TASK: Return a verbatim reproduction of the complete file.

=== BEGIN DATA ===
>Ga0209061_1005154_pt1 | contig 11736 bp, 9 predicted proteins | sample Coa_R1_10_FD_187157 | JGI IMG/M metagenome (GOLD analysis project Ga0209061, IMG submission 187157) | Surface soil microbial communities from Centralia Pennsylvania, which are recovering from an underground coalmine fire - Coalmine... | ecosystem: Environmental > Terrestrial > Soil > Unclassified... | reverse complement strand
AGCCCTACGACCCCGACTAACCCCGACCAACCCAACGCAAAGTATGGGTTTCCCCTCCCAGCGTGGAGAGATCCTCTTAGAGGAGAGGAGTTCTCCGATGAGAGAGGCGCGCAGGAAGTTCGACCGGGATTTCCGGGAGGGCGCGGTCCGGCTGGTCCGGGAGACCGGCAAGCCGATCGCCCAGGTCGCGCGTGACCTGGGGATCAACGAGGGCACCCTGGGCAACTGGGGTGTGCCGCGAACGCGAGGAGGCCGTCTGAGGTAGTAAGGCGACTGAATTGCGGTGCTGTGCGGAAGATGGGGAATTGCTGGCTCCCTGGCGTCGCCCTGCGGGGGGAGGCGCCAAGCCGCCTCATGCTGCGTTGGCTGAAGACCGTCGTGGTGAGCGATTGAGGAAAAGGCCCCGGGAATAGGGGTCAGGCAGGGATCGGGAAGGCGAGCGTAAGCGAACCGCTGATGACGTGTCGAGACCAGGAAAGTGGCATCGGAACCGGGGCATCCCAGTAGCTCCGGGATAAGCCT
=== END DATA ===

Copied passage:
>Ga0209061_1005154_pt1 | contig 11736 bp, 9 predicted proteins | sample Coa_R1_10_FD_187157 | JGI IMG/M metagenome (GOLD analysis project Ga0209061, IMG submission 187157) | Surface soil microbial communities from Centralia Pennsylvania, which are recovering from an underground coalmine fire - Coalmine... | ecosystem: Environmental > Terrestrial > Soil > Unclassified... | reverse complement strand
AGCCCTACGACCCCGACTAACCCCGACCAACCCAACGCAAAGTATGGGTTTCCCCTCCCAGCGTGGAGAGATCCTCTTAGAGGAGAGGAGTTCTCCGATGAGAGAGGCGCGCAGGAAGTTCGACCGGGATTTCCGGGAGGGCGCGGTCCGGCTGGTCCGGGAGACCGGCAAGCCGATCGCCCAGGTCGCGCGTGACCTGGGGATCAACGAGGGCACCCTGGGCAACTGGGGTGTGCCGCGAACGCGAGGAGGCCGTCTGAGGTAGTAAGGCGACTGAATTGCGGTGCTGTGCGGAAGATGGGGAATTGCTGGCTCCCTGGCGTCGCCCTGCGGGGGGAGGCGCCAAGCCGCCTCATGCTGCGTTGGCTGAAGACCGTCGTGGTGAGCGATTGAGGAAAAGGCCCCGGGAATAGGGGTCAGGCAGGGATCGGGAAGGCGAGCGTAAGCGAACCGCTGATGACGTGTCGAGACCAGGAAAGTGGCATCGGAACCGGGGCATCCCAGTAGCTCCGGGATAAGCCT